Using Jekyll to create websites

07-06-2009
Tagged blog, blogging, jekyll, code, ruby, writing

To both speed up and simplify this site’s maintenance I’ve gotten rid of traditional CMS; I now use Jekyll: a static site generator. You should give it a try if you’re not afraid of a little hacking.

About Jekyll

Jekyll generates static HTML pages for you. The project’s author, Tom Preston-Werner, has written a nice introduction to Jekyll, but it comes down to this:

  • Create some text files that will be your pages and blog posts.
  • Create an HTML lay-out file that defines headers and footers for your pages.
  • Run Jekyll to combine your text files and lay-out to a website.
  • Upload your files to your server for the world to see.

If it sounds easy, that’s because it is. I can use my favourite text editor and version control system to write my posts, and then I let Jekyll use Markdown to turn my files into HTML. You can also use other filters, or write plain HTML.

Let me stress my point: I can use my favorite text editor and versioning system for my blog, rather than some wimpy <textarea>.

Here comes trouble

Jekyll doesn’t do a lot, by design. Some manual labour is involved, which is to be automated – because we don’t like manual labour, now do we? I’ve written about some of my scripts to enhance Jekyll in separate posts:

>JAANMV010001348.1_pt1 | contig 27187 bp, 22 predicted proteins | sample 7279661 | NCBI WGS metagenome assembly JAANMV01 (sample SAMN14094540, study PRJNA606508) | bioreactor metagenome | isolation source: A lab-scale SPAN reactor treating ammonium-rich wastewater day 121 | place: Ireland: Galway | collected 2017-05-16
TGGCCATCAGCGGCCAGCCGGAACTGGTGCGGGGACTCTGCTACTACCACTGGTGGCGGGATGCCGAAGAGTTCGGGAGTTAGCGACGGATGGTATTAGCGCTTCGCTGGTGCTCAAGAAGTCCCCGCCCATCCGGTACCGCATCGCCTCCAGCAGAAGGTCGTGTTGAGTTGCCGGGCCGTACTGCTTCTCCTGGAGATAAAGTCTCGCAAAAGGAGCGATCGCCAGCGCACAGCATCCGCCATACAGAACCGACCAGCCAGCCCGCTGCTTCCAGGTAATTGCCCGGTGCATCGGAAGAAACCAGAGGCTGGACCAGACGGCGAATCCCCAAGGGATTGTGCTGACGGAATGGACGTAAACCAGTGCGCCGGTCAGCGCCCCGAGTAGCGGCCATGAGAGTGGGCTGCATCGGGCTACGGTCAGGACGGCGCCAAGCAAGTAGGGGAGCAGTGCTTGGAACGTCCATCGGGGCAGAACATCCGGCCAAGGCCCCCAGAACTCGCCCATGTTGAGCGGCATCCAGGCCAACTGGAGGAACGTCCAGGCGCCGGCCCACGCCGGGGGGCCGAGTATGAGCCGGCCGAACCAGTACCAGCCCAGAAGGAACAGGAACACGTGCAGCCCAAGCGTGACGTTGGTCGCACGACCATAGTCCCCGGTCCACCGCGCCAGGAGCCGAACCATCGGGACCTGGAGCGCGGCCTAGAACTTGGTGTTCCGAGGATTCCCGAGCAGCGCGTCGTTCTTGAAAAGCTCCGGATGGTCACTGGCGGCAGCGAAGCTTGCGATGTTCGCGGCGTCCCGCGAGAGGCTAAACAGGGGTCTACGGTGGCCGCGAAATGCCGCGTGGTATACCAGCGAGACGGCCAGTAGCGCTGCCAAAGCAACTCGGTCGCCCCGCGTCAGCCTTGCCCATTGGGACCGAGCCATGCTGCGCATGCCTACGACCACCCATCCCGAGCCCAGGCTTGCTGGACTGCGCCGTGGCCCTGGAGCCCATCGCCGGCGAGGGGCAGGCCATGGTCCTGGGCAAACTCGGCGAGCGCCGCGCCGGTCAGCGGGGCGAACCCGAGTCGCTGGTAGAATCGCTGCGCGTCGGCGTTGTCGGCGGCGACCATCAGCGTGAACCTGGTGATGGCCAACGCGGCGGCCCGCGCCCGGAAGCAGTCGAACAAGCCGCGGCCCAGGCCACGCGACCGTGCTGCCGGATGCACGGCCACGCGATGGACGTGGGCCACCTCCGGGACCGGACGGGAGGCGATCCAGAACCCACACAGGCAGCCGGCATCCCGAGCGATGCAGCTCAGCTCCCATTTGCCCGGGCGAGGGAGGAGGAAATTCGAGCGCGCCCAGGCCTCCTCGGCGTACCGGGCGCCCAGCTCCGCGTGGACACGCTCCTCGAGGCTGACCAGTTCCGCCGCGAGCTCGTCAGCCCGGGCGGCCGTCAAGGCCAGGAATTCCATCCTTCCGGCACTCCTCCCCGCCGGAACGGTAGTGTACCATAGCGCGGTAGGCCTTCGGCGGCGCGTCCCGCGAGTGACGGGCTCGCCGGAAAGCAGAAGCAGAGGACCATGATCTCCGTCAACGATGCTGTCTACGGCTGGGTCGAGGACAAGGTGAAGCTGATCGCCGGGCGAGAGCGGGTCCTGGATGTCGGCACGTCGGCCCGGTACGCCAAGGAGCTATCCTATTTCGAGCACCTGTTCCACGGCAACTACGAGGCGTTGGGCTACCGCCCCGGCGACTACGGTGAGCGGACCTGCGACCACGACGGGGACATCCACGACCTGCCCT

Publication process

I have included all these snippets, and some others, in one big Rakefile in my project directory. Whenever I am ready to publish my site to my server I can simply call rake publish and it will let Jekyll re-generate my site, upload all the files to the server and ping Google about my new sitemap.

The actual source code to my site is shared publicly at Github, so you can check out my collection of tasks.

Issues unresolved

First, since my entire website is now just static HTML it is no longer possible to have comments on my site, unless I would use something like Disqus. I’m fine without comments. Second, since Jekyll is Ruby gem, writing more Ruby to add functionality to the website is easy – but actually getting it in there is a little harder. Jekyll lacks a neat plug-in solution. Luckily it’s easy to fork Jekyll on Github and hack away. Thirdly, setting up archive pages, searching, RSS syndication, tagging and post browsing take some manual labour, but for now I’m fine without them. Jekyll is certainly not suited for everyone, but for simple sites it works fine.

Conclusion

Jekyll makes creating and maintaining websites fun, in a geeky kind of way. I love the control it gives me. Tom Preston-Werner writes:

The distance from my brain to my blog has shrunk, and, in the end, I think that will make me a better author.

I couldn’t agree more.